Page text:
How to Reinforce My Wooden Deck

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Things You'll Need

  • 4-by-4 treated lumber

  • 2-by-6 treated lumber

  • 3-inch wood screws

  • 1-1/2-inch wood screws

  • Weighted string

  • Pry bar

  • Drill with screwdriver attachment

  • Miter saw

  • Cement

  • Shovel

  • Column braces

  • Beam braces

  • Level

  • Tape measure

  • Jack

The sub-frame beneath the visible planks determines the stability of a deck.

Time and weather can wear down wooden decks fairly quickly. A deck that seems sturdy initially may start to sag or wobble after a few years. The primary cause of instability in an older deck is a lack of support columns and beams. Reinforcing the deck requires solidifying existing columns or adding columns while installing additional support beams along the underside of the deck. The project is two stages but can be accomplished in one to two days with the proper tools and supplies.

Wobbly and Sagging Decks

Step 1

Measure and cut a 4-by-4 beam to the height of the deck at the point where the deck sags. Make the cut 6 to 10 inches less than the height. Place the beam vertically on top of a jack and raise it up to meet the deck. Raise the jack so that the deck's surface is level. Skip to Step 3 if the deck is simply wobbly but does not sag.

Step 2

Dig two holes in front of and behind the location of the jack. Dig six holes for larger decks with two holes to each side of the first two holes. The holes need to be centered beneath existing support beams. The support columns will attach to the sides of the support beams.

Step 3

Dig a hole 2-foot deep and 1-foot wide centered between existing columns along the exterior of the deck. Place one hole between each pair of columns on both sides and front of the deck. For example, a deck with three support columns on one side needs two holes on that side.

Step 4

Tie a weighted string -- any string long enough to reach the ground with a heavy weight attached to it -- to the support beam directly above each hole. Tie the string so that it points straight to the ground from the inside edge of the exterior support beam. The string will mark where the new support column will meet the beam.

Step 5

Mix cement with water according to the directions on the bag of cement and fill each hole. Place a column support brace on top of each pile of cement with the anchor bolts pressed into the cement. A column support brace is a C-shaped metal foot that attaches to the base of a 4-by-4 wood beam and is secured to the cement through cement anchors or bolts. The edge of the brace needs to be flush with the weighted string and level. Allow the cement to dry for 24 hours.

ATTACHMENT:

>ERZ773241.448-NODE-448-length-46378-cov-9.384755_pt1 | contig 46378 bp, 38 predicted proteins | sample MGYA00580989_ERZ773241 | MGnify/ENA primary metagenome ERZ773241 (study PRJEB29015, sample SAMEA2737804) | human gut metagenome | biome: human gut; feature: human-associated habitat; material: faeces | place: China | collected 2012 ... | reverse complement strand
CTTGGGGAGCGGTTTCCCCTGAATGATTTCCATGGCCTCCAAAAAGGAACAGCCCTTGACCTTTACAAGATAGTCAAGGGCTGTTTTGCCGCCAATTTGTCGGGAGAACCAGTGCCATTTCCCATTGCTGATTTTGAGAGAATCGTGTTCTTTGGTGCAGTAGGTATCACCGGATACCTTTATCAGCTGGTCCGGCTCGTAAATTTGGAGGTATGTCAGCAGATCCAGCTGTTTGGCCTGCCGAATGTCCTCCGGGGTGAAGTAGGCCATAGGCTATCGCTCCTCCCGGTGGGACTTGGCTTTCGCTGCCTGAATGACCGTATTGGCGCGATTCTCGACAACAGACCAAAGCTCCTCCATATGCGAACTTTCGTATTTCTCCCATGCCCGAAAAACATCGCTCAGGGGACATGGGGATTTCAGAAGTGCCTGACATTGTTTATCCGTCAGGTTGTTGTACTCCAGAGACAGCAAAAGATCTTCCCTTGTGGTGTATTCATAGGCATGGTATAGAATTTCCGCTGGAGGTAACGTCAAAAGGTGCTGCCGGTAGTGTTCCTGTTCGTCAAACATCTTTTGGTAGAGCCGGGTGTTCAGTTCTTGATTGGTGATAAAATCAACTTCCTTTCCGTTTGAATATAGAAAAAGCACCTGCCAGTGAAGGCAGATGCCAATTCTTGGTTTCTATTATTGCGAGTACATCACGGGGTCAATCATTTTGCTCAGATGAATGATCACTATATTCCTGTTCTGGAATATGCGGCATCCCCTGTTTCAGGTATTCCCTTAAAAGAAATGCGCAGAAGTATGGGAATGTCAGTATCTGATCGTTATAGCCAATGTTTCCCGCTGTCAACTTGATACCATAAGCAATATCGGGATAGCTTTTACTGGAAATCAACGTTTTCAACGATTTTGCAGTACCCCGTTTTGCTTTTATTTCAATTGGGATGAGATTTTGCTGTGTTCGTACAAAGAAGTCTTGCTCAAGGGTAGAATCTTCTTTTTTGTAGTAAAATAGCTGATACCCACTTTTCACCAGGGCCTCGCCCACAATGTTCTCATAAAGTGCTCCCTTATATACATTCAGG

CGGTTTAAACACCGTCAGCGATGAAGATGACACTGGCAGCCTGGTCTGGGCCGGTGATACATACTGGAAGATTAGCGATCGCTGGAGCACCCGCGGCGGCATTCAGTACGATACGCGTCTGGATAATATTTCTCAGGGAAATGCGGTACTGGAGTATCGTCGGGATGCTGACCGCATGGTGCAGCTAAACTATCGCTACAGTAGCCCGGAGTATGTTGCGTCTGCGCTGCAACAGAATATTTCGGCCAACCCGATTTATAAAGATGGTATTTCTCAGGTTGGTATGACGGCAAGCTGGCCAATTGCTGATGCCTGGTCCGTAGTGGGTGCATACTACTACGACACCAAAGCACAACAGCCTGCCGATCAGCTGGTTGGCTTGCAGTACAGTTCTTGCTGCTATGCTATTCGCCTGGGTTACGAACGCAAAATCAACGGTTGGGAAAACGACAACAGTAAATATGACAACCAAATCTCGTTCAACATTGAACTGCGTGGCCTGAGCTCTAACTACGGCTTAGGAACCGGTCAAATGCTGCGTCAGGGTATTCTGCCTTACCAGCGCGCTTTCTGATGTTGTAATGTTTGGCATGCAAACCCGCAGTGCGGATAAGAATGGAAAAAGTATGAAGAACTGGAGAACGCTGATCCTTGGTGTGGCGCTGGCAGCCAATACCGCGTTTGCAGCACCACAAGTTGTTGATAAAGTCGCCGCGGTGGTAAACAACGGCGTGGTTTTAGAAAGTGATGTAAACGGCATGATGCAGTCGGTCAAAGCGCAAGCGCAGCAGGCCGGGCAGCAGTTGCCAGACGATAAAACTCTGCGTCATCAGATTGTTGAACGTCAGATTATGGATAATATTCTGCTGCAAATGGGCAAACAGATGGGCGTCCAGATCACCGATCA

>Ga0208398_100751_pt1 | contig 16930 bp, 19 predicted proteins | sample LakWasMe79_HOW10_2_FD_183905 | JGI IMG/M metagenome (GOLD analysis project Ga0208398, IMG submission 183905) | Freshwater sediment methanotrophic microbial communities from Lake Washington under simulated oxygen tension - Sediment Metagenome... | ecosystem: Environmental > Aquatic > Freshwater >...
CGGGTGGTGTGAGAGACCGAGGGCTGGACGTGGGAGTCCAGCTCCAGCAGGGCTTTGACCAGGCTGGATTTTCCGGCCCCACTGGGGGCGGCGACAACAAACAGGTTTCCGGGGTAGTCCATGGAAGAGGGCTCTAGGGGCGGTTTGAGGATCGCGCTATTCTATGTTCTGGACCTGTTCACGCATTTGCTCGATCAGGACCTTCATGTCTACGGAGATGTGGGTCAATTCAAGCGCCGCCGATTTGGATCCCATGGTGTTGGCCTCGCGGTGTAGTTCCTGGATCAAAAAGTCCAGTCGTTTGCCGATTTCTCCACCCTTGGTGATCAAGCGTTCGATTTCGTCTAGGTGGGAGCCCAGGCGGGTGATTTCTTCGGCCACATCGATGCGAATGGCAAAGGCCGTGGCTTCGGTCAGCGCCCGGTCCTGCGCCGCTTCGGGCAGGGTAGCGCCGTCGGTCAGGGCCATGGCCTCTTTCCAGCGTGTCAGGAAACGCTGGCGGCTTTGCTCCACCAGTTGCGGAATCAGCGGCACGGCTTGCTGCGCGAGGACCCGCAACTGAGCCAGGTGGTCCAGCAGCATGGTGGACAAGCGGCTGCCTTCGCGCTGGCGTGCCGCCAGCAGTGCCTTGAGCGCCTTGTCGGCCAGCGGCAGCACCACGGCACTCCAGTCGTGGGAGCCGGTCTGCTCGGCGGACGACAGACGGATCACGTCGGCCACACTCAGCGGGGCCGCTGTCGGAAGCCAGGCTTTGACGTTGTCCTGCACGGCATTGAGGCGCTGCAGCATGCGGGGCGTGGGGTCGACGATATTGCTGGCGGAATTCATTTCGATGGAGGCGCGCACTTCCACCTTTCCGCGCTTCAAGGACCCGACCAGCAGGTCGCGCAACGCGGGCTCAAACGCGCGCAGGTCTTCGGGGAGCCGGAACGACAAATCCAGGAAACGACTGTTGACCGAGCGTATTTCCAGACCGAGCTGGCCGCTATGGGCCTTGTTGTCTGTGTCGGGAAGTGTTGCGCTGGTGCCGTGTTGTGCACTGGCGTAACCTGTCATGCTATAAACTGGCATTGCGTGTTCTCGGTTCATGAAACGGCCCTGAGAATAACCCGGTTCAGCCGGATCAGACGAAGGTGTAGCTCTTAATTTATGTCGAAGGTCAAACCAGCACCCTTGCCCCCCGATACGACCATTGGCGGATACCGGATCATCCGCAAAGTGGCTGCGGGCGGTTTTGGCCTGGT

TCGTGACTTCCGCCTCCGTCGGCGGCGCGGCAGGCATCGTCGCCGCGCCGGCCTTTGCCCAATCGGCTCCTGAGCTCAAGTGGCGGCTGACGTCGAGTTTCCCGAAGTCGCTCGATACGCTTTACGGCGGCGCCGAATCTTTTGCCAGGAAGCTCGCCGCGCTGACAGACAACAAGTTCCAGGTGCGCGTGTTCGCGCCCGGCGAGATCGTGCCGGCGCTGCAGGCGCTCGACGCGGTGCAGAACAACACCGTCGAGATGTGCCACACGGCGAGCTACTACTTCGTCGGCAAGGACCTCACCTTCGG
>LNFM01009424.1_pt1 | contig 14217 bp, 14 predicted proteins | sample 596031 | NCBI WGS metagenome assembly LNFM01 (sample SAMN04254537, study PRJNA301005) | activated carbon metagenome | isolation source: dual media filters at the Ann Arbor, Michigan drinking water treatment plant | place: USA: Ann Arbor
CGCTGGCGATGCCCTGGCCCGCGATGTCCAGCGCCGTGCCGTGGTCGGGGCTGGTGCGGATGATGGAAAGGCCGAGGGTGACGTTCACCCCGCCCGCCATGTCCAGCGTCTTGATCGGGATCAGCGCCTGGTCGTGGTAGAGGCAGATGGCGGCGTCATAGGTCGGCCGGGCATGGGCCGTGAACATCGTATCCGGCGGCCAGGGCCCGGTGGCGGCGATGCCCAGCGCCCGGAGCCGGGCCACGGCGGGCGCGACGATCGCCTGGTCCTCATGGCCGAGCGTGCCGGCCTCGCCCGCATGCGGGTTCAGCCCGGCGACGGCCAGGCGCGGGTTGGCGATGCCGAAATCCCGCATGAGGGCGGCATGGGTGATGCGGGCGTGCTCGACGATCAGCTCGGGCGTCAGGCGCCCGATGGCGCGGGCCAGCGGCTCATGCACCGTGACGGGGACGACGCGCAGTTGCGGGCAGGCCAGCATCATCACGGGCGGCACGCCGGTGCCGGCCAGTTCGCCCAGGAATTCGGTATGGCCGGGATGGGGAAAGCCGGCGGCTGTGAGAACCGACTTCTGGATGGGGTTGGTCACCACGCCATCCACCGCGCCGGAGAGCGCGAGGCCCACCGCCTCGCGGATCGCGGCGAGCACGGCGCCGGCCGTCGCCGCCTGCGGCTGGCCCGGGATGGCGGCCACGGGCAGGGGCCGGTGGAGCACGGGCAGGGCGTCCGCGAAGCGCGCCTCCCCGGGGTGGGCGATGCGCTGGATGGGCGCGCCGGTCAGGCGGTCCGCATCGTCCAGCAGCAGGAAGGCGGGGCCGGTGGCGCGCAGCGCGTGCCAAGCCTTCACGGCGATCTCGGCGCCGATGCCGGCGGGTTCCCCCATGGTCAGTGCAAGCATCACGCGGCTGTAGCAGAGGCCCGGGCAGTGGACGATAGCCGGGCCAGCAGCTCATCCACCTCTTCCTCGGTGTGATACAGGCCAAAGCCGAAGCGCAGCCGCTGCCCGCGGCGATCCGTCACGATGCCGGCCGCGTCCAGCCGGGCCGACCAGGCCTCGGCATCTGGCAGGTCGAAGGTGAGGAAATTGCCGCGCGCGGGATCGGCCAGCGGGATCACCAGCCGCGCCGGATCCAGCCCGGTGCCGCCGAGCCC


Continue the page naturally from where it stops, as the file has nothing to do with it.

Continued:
Step 6

Measure from the column brace to the underside of the deck. Cut a 4-by-4 treated beam to the size using a miter saw. Measure and cut a beam for each location.

Step 7

Set the beam onto the column brace and drill 1-1/2-inch wood screws through the brace into the support column. Drill 3-inch wood screws through the exterior support beam into the wood column. Place two screws near the top of the support column and two near the lower edge of the support beam. Repeat for each location.

Waves in the Deck's Surface

Step 1

Mark a vertical line on the support beams beneath any section of deck surface material that dips down, causing a wave on the deck's surface.

Step 2

Pry up any boards that sag beneath the top edge of the exterior support beams. Remove any nails or screws with a pry bar or drill with screwdriver attachment.

Step 3

Measure and cut a 2-by-6 treated beam to fit the location. Measure from the mark on the exterior support beam to the opposite edge.

Step 4

Screw a beam support brace into the exterior support beam. The support brace should be centered on the mark made in Step 1. Use 1-1/2-inch wood screws to secure the brace to the beam.

Step 5

Slide the 2-by-6 support beam into place. Make sure the top edge is level with the top edge of the exterior support beams. Drive 1-1/2-inch wood nails through the brace into the beams.

Step 6

Anchor the surface boards to the support beams, including the new support beam, with 3-inch wood screws. Use a minimum of two screws per support beam.

Step 7

Repeat the whole process for each location on the surface of the deck that sags.


John Walker

John Walker started a writing career with technical manuals in the Army in 1995. He continued writing manuals and standards of operating procedures for various employers specializing in information technology, office products, auto mechanics and home repair. He graduated with a degree in Global Business Management in 2010.